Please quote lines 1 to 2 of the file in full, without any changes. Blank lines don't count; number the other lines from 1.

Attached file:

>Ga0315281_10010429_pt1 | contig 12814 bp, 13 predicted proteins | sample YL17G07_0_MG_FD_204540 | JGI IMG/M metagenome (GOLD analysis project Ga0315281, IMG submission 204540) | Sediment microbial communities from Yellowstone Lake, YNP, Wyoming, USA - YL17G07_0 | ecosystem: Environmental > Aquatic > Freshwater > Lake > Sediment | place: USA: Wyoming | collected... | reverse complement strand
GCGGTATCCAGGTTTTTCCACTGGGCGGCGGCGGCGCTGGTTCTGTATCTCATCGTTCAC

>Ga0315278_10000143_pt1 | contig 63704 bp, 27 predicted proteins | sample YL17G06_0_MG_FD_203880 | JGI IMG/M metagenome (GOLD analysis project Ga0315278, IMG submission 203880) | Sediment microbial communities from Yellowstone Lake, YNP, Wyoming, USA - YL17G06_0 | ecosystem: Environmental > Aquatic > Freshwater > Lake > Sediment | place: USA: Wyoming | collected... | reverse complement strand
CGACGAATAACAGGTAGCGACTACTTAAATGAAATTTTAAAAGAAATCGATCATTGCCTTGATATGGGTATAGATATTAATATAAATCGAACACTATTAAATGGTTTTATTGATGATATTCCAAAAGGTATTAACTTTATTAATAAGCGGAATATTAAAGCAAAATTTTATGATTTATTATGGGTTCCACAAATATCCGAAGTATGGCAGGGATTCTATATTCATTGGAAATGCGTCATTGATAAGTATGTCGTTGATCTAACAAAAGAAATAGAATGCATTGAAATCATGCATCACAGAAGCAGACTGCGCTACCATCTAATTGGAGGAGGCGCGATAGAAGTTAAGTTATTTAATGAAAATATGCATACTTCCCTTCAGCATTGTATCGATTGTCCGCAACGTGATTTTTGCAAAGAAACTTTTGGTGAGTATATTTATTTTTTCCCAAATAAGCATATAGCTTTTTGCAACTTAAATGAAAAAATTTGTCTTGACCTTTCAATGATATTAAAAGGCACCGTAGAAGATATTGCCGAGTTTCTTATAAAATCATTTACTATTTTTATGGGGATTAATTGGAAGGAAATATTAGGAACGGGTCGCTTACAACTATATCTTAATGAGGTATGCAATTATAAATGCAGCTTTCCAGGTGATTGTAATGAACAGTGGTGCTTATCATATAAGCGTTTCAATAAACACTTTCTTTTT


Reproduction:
>Ga0315281_10010429_pt1 | contig 12814 bp, 13 predicted proteins | sample YL17G07_0_MG_FD_204540 | JGI IMG/M metagenome (GOLD analysis project Ga0315281, IMG submission 204540) | Sediment microbial communities from Yellowstone Lake, YNP, Wyoming, USA - YL17G07_0 | ecosystem: Environmental > Aquatic > Freshwater > Lake > Sediment | place: USA: Wyoming | collected... | reverse complement strand
GCGGTATCCAGGTTTTTCCACTGGGCGGCGGCGGCGCTGGTTCTGTATCTCATCGTTCAC